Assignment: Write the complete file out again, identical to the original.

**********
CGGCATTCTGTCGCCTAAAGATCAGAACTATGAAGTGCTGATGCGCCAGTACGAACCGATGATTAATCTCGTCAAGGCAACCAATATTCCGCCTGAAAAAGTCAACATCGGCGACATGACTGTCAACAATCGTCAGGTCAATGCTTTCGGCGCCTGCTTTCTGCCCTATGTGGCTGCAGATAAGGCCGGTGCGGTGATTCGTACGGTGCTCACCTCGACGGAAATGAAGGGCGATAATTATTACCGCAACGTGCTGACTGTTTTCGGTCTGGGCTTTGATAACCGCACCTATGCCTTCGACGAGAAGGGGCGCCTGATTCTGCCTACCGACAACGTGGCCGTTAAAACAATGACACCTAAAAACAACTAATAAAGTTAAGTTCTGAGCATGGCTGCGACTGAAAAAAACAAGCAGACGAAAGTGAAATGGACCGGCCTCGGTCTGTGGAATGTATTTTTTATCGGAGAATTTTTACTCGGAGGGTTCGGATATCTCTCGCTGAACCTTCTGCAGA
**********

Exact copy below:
CGGCATTCTGTCGCCTAAAGATCAGAACTATGAAGTGCTGATGCGCCAGTACGAACCGATGATTAATCTCGTCAAGGCAACCAATATTCCGCCTGAAAAAGTCAACATCGGCGACATGACTGTCAACAATCGTCAGGTCAATGCTTTCGGCGCCTGCTTTCTGCCCTATGTGGCTGCAGATAAGGCCGGTGCGGTGATTCGTACGGTGCTCACCTCGACGGAAATGAAGGGCGATAATTATTACCGCAACGTGCTGACTGTTTTCGGTCTGGGCTTTGATAACCGCACCTATGCCTTCGACGAGAAGGGGCGCCTGATTCTGCCTACCGACAACGTGGCCGTTAAAACAATGACACCTAAAAACAACTAATAAAGTTAAGTTCTGAGCATGGCTGCGACTGAAAAAAACAAGCAGACGAAAGTGAAATGGACCGGCCTCGGTCTGTGGAATGTATTTTTTATCGGAGAATTTTTACTCGGAGGGTTCGGATATCTCTCGCTGAACCTTCTGCAGA